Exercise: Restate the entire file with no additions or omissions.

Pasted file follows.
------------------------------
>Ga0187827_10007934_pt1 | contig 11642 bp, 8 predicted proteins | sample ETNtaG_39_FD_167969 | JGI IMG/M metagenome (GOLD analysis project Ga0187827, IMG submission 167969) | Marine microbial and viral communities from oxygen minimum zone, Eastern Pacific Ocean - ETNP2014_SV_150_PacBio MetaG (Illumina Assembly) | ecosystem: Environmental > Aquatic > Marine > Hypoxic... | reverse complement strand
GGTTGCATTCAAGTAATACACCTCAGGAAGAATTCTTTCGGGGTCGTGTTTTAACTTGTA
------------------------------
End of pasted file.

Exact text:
>Ga0187827_10007934_pt1 | contig 11642 bp, 8 predicted proteins | sample ETNtaG_39_FD_167969 | JGI IMG/M metagenome (GOLD analysis project Ga0187827, IMG submission 167969) | Marine microbial and viral communities from oxygen minimum zone, Eastern Pacific Ocean - ETNP2014_SV_150_PacBio MetaG (Illumina Assembly) | ecosystem: Environmental > Aquatic > Marine > Hypoxic... | reverse complement strand
GGTTGCATTCAAGTAATACACCTCAGGAAGAATTCTTTCGGGGTCGTGTTTTAACTTGTA